Tap water in developed countries used to be assumed to be 100% safe to drink, and most water authorities assert that this is still the case. However, there have been an increasing number of studies that throw some doubt into the picture. The problem seems to be that industrialisation (factories and agriculture) generates a range of pollutants that are increasingly finding their way into drinking water.
An example is this 2016 article in the British Medical Journal
“All drinking water should be filtered to remove toxins”
Toxins in tap water include arsenic, aluminium, fluoride, chlorine disinfection by-products.
Arsenic is carcinogenic, Aluminium has been linked to Alzheimer´s disease and several other problems, and Fluoride is a neurotoxin.
Chlorine and chlorine disinfection by-products are also present in tap water, both of which are toxic to mammalian physiology.
However, bottled water is not necessarily better, as much of it is actually bottled tap water. In addition, drinking any water from a plastic bottle is hazardous due to leaching of bisphenol A (BPA) which is a hormone disruptor (estrogen mimic) which has been associated with multiple health problems, including risk of obesity and various cancers
To preserve health and prevent disease, all drinking water should be filtered. The best type of filter is a granular-activated carbon block filter, which removes most harmful chemicals and metals.
A more recent article was in Environmental Health Perspectives (Jan 2020):
“Trihalomethanes in Drinking Water and Bladder Cancer Burden in the European Union”
A study across Europe showed that bladder cancer was linked to the presence of chemicals called Trihalomethanes (THMs), created as a by-product of chlorination. Of 14 thousand cases of bladder cancer in the UK, more than a thousand were attributable to these chemicals.
It concludes that “Our results suggest that current THM exposures in the European Union may lead to a considerable number of bladder cancer cases that could be avoided by optimizing water treatment, disinfection, and distribution.”
The US Environmental Protection Agency (EPA) sets these safe limits:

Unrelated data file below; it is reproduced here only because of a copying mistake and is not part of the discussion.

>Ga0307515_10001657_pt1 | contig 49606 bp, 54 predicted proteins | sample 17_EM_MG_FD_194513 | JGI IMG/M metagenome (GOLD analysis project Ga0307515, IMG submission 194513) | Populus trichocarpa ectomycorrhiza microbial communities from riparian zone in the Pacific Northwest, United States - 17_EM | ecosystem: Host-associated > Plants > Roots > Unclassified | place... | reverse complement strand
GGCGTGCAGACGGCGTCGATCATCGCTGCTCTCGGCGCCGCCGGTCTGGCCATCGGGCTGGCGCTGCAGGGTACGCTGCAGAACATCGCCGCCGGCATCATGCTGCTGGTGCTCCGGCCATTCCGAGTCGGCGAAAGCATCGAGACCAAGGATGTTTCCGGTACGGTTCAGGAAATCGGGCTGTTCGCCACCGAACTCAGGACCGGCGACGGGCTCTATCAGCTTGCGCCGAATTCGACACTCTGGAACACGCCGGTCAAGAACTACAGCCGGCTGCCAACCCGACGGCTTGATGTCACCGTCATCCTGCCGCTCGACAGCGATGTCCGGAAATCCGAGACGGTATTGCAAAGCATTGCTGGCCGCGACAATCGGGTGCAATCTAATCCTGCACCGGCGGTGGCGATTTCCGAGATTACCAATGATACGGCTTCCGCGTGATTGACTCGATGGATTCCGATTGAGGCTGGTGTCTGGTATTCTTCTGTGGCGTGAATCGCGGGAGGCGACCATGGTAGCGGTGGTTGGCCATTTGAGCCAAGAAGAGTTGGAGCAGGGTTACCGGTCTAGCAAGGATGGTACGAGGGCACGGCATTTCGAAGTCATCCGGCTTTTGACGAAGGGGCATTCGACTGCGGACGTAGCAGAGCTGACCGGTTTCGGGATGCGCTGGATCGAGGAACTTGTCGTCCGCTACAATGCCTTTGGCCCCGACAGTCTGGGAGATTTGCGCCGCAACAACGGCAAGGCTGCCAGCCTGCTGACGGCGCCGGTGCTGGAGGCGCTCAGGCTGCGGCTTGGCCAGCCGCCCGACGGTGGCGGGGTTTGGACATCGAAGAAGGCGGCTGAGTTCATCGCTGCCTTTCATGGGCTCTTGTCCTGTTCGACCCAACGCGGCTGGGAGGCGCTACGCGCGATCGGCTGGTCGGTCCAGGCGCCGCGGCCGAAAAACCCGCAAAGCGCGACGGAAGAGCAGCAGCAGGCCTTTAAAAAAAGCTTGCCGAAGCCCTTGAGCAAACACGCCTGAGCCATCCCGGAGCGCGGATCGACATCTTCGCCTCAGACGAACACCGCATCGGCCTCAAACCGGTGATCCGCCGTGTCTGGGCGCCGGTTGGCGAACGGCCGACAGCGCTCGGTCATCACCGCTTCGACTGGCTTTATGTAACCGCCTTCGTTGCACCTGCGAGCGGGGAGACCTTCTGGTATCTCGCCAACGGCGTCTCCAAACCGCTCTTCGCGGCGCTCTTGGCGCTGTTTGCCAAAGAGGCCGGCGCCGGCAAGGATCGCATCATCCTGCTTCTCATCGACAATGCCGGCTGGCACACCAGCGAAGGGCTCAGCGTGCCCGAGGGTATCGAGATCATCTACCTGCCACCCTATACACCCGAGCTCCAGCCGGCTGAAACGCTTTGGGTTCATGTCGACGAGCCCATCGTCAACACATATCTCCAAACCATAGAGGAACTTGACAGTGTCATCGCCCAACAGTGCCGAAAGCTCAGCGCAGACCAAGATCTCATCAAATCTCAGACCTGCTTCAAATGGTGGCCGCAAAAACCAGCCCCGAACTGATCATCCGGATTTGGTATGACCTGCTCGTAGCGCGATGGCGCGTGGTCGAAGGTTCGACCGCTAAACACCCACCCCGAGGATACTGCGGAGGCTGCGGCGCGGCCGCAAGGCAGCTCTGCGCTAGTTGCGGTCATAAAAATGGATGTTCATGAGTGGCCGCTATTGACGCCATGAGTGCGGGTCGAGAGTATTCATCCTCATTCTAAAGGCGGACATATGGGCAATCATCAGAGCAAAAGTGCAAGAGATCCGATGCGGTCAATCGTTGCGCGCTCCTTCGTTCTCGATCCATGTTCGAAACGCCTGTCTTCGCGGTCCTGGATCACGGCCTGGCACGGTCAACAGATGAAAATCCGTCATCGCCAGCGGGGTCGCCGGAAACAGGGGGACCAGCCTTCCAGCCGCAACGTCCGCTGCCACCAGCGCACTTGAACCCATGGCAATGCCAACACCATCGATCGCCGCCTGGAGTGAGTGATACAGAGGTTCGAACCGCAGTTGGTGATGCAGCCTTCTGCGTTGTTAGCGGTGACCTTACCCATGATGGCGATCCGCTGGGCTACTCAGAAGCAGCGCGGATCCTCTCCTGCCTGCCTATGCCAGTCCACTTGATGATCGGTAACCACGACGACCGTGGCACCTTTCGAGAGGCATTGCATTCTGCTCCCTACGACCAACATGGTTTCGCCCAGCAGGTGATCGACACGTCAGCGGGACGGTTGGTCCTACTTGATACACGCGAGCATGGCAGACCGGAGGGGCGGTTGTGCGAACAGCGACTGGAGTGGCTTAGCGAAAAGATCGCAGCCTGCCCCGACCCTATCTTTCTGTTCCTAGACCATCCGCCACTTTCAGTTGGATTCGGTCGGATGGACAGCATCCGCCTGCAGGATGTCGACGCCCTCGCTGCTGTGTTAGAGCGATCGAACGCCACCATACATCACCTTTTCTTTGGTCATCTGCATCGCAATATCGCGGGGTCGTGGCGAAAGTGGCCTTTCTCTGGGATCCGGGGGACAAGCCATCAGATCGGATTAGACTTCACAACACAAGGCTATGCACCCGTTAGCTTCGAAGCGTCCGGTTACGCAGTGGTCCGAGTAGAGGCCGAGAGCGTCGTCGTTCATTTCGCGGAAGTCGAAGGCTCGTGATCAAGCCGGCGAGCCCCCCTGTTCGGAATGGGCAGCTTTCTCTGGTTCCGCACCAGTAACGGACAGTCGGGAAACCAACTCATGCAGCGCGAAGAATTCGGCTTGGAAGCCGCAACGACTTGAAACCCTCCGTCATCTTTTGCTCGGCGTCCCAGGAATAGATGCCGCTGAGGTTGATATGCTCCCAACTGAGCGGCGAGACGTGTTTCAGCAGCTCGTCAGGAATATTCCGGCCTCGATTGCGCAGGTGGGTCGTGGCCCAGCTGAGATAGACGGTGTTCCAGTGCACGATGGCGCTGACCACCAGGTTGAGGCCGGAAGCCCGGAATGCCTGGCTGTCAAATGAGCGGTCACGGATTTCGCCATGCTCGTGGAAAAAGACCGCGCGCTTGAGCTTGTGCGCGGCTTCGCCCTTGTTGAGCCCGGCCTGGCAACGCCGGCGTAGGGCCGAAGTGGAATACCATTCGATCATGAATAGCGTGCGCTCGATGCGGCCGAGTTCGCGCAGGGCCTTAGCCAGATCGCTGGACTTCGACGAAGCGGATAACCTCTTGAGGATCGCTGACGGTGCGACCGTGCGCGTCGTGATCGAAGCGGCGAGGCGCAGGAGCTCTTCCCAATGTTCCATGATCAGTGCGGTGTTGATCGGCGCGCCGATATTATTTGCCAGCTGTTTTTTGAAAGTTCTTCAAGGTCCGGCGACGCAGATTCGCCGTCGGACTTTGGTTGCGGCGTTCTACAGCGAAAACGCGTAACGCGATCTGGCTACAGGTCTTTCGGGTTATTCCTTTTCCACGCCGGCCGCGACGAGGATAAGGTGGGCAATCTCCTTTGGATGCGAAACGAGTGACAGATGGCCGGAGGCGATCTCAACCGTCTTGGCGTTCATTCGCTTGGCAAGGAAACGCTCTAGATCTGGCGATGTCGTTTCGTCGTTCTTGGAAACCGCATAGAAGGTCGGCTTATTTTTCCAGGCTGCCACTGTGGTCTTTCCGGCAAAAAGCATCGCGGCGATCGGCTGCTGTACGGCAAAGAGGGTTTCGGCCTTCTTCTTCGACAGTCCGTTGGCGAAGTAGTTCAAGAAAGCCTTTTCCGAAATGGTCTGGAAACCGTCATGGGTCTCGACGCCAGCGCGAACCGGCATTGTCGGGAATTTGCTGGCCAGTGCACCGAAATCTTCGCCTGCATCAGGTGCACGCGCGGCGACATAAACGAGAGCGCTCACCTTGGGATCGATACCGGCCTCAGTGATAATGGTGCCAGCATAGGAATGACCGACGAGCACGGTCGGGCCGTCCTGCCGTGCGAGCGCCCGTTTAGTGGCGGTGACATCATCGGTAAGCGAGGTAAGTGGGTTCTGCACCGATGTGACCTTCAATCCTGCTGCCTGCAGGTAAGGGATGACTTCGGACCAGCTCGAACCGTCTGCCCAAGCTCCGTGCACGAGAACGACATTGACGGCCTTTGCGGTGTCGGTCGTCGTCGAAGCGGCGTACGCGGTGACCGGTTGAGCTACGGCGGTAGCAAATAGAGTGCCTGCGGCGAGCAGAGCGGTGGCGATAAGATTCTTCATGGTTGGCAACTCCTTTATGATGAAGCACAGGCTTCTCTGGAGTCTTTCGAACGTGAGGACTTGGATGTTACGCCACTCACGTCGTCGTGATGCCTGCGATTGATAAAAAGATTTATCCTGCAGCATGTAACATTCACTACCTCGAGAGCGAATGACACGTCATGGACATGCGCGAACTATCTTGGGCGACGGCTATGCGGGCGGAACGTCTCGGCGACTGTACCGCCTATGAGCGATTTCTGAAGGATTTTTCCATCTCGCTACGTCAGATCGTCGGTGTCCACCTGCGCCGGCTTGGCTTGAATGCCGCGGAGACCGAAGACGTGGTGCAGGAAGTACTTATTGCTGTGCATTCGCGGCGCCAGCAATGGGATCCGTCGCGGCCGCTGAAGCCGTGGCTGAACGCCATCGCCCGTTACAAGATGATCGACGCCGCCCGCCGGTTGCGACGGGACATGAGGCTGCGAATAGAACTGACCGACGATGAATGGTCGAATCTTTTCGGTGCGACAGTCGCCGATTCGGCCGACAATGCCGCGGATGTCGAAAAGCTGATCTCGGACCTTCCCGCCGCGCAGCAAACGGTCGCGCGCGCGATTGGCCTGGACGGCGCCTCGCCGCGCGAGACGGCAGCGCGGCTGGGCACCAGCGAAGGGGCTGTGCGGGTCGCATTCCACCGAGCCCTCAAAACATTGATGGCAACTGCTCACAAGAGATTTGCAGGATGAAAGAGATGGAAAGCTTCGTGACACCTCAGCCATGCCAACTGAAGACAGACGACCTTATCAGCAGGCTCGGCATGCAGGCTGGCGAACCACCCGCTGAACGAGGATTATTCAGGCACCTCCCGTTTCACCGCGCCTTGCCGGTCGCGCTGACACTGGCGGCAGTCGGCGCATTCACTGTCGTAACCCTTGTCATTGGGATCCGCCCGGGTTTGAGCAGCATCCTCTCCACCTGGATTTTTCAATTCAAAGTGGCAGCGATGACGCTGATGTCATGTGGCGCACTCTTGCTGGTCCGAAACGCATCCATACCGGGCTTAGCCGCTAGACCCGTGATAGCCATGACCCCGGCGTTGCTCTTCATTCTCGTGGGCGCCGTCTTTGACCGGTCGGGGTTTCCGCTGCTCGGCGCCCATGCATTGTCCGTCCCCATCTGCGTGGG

These are some of the limits for pollutants in tap water, and the potential health effects of long-term exposure for adults to high levels. (all units are in micrograms per litre: μg/L)
• Trihalomethanes 80 Liver, kidney or central nervous system problems; increased risk of cancer
• Arsenic 10 Skin damage or problems with circulatory systems, and may have increased risk of getting cancer
• Chromium 100 Allergic dermatitis
• Copper 1300 Liver or kidney damage
• Cyanide 200 Nerve damage or thyroid problems
• Lead 15 Kidney problems; high blood pressure
• Mercury 2 Kidney damage
• Fluoride 4000 Bone disease (pain and tenderness of the bones);
They set many individual limits for pesticides etc., including for example these herbicides:
• 2,4-D 70 Kidney, liver, or adrenal gland problems
• Simazine 4 Problems with blood
But are these limits really safe?
It’s worrying that there’s often a big divergence between what different countries view as a safe maximum.
For example, the US safe limit for Trihalomethanes (by-product of chlorination) is 80 μg/L. Most European countries set a maximum limit of 100, although some are lower, and in particular the Netherlands and Denmark impose a limit of 25.
So, who is right? And what’s to say that further research won’t cause the government agencies to lower these limits in the future?
Perhaps the safest route for us all right now is to take no chances, and to assume that the lowest recommended limits are the ones we should take account of.
In my own area, the water company publishes detailed analyses of tests performed, and I’ve listed some of these results below.
‘Amount’ is the maximum found in samples through 2018 in my area. All units are μg/l
|Amount||UK limit||US limit|
So, should I worry?
Maybe not, as most of the measured amounts are way below recommended limits, whether UK or US. Although Copper and Trihalomethanes are maybe getting a little too close for comfort, not least when you also compare that Trihalomethanes figure of 20.1 with the maximum set by Netherlands and Denmark of 25 …
Anyway, I’ve decided to play safe, and now use a water filter!!
BMJ: All drinking water should be filtered to remove toxins: https://www.bmj.com/content/352/bmj.i1214/rr-2
Environmental Health Perspectives: https://ehp.niehs.nih.gov/doi/10.1289/EHP4495
Link to my post “Water Filter”